Partner: A partner is a supplier that has earned the trust of buyers to the point where there is an open sharing of information. This supplier becomes a co-creator, combining its R&D team with the buyer’s, and becoming a vital link in the buyer’s supply chain. This supplier is not at all considered an outside vendor, but rather an integral part of the buyer’s team. The lines between supplier and buyer are completely blurred. This supplier is not the clear choice of the buyer, but the one and only choice for a certain type, or types, of packaging.
Strategic Partner: The term “strategic partner” is overused and under-delivered in this industry, and in many others. True strategic partners are truly a rarity. In fact, there are only a handful that meet the following criteria. A strategic partner is a supplier that actually joint-ventures on concepts with buyers. There is a complete sharing of resources that extends beyond conceptual development. There is, in fact, sharing in the success or failure of the consumer product. Although rare now, this type of supplier may emerge at the top of the pyramid more often in the future. This is because buyers are turning to their supply chain partner for greater assistance in meeting consumer demands.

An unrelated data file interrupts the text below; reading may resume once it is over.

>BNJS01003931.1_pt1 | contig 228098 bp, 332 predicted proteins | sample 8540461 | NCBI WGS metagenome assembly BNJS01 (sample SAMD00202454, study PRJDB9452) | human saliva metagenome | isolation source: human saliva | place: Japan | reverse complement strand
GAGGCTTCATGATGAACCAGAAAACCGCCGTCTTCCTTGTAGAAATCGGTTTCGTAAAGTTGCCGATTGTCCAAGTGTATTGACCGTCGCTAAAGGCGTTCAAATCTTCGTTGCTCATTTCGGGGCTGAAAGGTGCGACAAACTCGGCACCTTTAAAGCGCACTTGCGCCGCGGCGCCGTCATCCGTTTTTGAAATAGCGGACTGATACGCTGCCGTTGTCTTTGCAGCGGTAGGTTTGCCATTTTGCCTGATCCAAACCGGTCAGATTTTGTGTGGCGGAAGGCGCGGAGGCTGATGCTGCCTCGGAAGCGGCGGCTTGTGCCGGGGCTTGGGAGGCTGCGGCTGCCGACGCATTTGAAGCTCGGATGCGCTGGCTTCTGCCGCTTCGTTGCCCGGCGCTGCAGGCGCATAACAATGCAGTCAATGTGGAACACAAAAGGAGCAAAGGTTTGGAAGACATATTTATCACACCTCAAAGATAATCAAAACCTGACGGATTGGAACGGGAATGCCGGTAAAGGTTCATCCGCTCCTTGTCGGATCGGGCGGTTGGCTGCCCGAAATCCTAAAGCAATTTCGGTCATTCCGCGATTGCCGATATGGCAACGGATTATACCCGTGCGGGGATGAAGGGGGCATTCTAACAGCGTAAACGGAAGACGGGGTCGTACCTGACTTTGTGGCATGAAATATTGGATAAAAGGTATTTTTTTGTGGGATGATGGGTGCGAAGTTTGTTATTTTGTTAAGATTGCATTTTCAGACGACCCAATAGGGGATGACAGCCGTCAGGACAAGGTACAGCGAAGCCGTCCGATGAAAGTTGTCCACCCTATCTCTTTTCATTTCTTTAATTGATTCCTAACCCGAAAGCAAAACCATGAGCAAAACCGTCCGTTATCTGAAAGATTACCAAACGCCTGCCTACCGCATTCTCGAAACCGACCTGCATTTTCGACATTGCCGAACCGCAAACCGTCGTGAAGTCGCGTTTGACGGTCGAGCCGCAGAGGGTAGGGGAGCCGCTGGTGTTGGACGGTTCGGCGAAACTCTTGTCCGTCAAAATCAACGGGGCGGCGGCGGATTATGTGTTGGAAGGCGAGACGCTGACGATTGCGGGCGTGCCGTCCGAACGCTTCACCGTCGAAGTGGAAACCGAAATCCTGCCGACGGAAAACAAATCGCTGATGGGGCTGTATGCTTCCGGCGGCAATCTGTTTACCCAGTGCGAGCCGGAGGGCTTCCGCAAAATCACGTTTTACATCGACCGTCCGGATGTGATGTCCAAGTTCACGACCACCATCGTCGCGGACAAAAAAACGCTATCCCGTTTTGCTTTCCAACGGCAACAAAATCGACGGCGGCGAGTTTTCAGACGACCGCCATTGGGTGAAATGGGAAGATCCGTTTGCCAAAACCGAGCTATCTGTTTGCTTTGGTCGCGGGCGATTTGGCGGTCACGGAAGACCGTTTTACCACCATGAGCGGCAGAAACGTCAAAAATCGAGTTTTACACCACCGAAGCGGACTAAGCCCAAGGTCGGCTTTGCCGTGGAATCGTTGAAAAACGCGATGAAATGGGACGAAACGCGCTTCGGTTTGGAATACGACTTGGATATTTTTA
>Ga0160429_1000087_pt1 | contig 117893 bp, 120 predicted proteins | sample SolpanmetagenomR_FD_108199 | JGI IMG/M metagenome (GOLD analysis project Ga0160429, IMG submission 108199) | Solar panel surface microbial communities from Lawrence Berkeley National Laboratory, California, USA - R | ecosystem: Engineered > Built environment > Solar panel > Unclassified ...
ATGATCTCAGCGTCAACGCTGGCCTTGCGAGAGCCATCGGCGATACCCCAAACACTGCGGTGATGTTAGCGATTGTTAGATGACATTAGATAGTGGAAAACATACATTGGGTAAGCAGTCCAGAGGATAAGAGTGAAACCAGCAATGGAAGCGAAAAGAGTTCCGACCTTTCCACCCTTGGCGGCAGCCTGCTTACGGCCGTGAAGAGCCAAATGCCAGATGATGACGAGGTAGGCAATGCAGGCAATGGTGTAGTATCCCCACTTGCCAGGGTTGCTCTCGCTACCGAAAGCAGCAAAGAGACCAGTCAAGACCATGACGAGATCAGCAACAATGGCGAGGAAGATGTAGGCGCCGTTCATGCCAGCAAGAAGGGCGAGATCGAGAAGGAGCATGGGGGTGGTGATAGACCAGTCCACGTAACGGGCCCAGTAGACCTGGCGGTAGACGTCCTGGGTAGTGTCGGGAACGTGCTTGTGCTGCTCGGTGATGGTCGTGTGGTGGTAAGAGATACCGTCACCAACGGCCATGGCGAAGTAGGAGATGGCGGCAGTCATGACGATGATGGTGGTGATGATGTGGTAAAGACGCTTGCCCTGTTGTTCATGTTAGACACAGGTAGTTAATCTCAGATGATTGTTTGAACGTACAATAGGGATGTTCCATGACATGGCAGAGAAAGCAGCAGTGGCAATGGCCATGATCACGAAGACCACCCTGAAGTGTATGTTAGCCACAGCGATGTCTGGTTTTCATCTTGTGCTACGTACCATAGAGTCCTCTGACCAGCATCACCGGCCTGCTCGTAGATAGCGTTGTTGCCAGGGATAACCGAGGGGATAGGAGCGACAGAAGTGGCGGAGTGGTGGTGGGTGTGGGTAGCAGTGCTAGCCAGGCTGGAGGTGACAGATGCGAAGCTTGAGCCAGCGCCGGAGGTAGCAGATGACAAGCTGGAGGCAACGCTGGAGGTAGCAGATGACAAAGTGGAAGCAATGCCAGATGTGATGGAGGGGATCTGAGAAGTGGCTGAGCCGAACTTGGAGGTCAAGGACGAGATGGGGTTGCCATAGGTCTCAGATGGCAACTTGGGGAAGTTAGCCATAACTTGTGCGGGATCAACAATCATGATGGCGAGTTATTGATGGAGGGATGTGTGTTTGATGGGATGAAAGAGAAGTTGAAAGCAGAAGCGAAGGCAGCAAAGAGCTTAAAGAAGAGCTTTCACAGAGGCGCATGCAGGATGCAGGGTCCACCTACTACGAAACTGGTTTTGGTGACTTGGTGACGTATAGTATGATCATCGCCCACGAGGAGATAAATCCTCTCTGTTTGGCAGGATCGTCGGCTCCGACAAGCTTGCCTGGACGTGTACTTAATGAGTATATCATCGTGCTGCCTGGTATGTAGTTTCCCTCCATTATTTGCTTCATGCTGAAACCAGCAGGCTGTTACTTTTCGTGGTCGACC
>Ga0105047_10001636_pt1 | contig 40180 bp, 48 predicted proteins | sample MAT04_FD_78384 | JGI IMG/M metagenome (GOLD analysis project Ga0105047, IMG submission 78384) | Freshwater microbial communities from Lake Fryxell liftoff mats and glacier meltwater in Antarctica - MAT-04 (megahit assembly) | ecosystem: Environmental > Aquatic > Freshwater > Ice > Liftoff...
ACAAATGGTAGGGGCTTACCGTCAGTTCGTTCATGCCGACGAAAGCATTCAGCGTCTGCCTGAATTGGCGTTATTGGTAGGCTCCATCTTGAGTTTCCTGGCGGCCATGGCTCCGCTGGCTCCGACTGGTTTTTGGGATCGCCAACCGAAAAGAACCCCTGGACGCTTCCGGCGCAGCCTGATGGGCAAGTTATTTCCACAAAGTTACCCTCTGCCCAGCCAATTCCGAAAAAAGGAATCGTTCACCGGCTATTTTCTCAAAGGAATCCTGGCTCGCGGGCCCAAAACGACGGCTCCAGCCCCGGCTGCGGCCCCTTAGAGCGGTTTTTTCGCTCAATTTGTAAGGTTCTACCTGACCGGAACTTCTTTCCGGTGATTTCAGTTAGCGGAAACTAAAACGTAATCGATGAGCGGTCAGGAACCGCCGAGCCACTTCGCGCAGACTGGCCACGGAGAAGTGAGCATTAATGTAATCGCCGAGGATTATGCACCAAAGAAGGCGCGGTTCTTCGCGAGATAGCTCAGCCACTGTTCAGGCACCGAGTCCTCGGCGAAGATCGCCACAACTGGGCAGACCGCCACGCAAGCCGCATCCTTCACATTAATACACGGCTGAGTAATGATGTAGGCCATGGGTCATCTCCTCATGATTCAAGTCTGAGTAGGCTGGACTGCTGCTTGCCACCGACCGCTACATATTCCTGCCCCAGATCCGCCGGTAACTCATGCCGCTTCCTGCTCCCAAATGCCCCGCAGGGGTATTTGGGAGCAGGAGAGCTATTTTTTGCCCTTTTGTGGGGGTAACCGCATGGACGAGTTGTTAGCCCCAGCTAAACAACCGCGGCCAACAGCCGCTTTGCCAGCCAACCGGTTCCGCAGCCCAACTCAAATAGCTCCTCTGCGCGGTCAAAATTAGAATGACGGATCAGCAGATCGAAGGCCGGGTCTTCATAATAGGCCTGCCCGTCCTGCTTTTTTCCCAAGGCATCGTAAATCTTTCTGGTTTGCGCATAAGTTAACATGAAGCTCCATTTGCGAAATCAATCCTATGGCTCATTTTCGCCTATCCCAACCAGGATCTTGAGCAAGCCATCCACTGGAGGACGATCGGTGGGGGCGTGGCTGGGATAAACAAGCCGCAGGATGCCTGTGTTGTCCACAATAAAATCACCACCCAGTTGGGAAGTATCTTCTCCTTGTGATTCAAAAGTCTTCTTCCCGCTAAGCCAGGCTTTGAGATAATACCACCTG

HOW TO MOVE UP THE PYRAMID?
If you are a packaging industry supplier, no matter what your position on this or any other pyramid defining perceived performance, maintaining the status quo is not a real option. Move up the pyramid and prosper. Stay put and be blown away by the next wave of competitors that are already nipping at your heals. All talk of perception aside, the reality of our world is that to simply keep your position within the industry, you have to adapt to changes and make improvements.